Brown K.A.,Northwestern University | Brown K.A.,Boston University | He S.,Northwestern University | Eichelsdoerfer D.J.,Northwestern University | And 13 more authors.
Nature Communications | Year: 2016

Complex-oxide interfaces host a diversity of phenomena not present in traditional semiconductor heterostructures. Despite intense interest, many basic questions remain about the mechanisms that give rise to interfacial conductivity and the role of surface chemistry in dictating these properties. Here we demonstrate a fully reversible >4 order of magnitude conductance change at LaAlO 3/SrTiO 3 (LAO/STO) interfaces, regulated by LAO surface protonation. Nominally conductive interfaces are rendered insulating by solvent immersion, which deprotonates the hydroxylated LAO surface; interface conductivity is restored by exposure to light, which induces reprotonation via photocatalytic oxidation of adsorbed water. The proposed mechanisms are supported by a coordinated series of electrical measurements, optical/solvent exposures, and X-ray photoelectron spectroscopy. This intimate connection between LAO surface chemistry and LAO/STO interface physics bears far-reaching implications for reconfigurable oxide nanoelectronics and raises the possibility of novel applications in which electronic properties of these materials can be locally tuned using synthetic chemistry.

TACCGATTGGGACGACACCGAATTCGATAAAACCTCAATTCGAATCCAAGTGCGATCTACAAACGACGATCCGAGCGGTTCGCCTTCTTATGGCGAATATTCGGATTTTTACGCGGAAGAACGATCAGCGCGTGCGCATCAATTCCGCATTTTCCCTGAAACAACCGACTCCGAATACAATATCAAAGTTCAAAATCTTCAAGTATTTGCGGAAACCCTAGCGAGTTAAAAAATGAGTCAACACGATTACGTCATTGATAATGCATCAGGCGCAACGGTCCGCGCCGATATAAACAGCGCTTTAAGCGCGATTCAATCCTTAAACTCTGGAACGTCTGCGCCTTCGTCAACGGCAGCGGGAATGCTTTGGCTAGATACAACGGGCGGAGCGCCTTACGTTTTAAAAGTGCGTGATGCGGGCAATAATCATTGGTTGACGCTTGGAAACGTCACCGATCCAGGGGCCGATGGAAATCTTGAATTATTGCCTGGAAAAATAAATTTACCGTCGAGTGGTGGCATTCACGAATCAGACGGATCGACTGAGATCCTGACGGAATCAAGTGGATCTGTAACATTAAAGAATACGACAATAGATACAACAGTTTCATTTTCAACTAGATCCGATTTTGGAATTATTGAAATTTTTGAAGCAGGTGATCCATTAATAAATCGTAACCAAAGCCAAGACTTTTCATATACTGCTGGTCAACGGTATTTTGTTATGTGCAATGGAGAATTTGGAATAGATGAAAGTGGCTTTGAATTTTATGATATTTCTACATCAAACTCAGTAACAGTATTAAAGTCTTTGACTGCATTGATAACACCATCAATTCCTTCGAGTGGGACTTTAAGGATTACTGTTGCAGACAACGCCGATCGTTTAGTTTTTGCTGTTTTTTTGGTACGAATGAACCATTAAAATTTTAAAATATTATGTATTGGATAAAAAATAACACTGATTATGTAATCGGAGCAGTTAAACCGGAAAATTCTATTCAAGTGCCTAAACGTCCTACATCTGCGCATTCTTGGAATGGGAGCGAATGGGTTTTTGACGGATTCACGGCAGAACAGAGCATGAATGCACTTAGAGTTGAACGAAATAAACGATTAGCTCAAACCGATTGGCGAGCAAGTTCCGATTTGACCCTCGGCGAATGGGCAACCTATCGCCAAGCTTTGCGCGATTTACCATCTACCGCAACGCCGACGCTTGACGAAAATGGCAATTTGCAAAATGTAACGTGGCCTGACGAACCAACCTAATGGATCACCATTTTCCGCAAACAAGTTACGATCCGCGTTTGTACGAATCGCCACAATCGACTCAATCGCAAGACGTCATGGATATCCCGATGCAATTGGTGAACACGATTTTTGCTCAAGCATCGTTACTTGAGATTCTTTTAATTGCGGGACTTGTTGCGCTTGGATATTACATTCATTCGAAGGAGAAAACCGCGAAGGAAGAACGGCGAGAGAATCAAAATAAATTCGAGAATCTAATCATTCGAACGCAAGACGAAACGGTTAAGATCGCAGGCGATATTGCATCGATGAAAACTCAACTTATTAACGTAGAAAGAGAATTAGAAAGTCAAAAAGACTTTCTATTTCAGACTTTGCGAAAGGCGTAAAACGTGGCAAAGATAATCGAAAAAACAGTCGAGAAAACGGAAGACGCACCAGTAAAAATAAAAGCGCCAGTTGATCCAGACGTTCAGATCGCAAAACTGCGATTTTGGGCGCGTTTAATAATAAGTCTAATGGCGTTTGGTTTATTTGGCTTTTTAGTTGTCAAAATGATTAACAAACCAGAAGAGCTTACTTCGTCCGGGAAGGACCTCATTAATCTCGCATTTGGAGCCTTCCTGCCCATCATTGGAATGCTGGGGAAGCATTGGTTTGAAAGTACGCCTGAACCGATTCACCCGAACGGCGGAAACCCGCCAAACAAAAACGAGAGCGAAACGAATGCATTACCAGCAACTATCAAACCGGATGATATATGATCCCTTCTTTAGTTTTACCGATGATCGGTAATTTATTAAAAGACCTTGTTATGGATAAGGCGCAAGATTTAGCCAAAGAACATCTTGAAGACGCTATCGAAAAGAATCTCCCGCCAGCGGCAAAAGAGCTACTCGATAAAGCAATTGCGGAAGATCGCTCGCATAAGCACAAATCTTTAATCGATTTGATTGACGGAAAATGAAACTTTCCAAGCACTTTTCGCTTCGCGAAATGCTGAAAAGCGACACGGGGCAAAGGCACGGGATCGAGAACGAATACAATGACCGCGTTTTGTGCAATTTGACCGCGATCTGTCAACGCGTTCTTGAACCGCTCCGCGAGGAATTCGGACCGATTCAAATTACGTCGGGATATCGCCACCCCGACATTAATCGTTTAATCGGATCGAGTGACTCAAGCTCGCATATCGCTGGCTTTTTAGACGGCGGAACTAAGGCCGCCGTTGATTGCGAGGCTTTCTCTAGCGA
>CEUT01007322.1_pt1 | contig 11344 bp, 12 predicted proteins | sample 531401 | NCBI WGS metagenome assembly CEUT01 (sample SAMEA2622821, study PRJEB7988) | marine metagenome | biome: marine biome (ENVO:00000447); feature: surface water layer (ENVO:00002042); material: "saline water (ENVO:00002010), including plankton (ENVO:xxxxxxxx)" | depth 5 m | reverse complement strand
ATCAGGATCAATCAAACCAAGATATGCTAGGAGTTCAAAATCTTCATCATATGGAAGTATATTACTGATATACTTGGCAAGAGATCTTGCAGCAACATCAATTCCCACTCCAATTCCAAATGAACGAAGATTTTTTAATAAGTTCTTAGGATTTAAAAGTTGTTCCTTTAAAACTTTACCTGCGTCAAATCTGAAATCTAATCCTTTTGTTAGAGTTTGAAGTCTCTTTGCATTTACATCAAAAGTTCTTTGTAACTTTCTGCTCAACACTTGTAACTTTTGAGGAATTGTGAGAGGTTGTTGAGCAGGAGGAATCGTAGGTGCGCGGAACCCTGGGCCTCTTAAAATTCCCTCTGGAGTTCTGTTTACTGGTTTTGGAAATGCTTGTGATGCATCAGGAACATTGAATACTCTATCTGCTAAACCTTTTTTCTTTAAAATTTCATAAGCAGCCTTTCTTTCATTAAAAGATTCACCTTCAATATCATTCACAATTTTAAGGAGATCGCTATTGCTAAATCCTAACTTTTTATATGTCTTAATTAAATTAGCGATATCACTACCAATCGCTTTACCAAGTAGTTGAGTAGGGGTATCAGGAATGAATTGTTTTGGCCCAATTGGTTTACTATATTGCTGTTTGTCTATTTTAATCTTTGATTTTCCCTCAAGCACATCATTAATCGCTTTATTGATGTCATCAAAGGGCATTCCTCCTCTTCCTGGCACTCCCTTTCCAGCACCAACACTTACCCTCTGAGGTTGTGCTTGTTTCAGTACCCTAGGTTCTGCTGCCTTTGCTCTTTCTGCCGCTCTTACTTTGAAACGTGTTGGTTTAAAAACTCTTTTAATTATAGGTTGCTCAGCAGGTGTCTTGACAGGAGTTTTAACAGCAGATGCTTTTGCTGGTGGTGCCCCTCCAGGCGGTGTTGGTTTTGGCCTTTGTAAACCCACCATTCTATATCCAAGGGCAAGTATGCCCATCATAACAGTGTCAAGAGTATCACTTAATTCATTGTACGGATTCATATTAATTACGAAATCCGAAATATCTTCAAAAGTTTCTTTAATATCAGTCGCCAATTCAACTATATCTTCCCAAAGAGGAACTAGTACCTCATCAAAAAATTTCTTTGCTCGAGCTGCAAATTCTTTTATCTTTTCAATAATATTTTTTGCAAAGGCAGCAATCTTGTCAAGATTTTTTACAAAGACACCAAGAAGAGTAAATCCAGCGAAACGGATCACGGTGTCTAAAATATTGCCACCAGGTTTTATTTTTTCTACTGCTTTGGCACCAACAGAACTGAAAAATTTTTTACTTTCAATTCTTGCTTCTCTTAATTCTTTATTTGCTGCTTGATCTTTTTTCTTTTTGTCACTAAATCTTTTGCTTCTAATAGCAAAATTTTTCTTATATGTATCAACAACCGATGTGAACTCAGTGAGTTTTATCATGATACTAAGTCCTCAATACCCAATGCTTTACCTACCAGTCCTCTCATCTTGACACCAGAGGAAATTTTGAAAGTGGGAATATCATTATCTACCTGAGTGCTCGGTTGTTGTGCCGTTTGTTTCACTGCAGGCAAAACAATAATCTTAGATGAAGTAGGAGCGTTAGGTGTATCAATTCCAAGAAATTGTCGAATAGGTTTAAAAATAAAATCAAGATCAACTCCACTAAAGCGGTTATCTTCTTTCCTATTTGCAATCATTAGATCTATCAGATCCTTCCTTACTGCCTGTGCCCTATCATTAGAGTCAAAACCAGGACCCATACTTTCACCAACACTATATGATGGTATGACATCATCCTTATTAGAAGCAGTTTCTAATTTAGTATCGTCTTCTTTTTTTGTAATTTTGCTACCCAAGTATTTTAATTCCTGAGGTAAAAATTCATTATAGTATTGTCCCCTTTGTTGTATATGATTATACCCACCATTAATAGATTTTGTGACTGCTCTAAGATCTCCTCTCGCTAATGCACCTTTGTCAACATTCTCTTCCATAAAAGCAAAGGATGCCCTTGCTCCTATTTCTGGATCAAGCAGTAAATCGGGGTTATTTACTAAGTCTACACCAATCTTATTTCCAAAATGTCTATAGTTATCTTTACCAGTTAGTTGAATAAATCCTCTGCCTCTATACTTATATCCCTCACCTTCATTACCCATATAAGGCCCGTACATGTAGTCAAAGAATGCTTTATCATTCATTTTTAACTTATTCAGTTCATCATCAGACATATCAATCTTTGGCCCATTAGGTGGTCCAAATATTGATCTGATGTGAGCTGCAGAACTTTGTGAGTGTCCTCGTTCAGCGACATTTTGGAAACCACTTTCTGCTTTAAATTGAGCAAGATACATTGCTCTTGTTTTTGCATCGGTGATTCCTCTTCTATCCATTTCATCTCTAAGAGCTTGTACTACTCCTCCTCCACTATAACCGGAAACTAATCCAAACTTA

Jnawali G.,University of Pittsburgh | Chen L.,University of Pittsburgh | Huang M.,University of Pittsburgh | Lee H.,University of Wisconsin - Madison | And 7 more authors.
Applied Physics Letters | Year: 2015

Terahertz (THz) spectroscopy is an important tool that provides resonant access to free carrier motion, molecular rotation, lattice vibrations, excitonic, spin, and other degrees of freedom. Current methods using THz radiation suffer from limits due to diffraction or low-sensitivity, preventing application at the scale of single nanoscale objects. Here, we present coupling between plasmonic degrees of freedom in a single gold nanorod and broadband THz emission generated from a proximal LaAlO3/SrTiO3 nanostructure. A strong enhancement of THz emission is measured for incident radiation that is linearly polarized along the long axis of the nanorod. This demonstration paves the way for the investigation of near-field plasmonic coupling in a variety of molecular-scale systems. © 2015 AIP Publishing LLC.

Bi F.,University of Pittsburgh | Bi F.,Pittsburgh Quantum Institute | Huang M.,University of Pittsburgh | Huang M.,Pittsburgh Quantum Institute | And 6 more authors.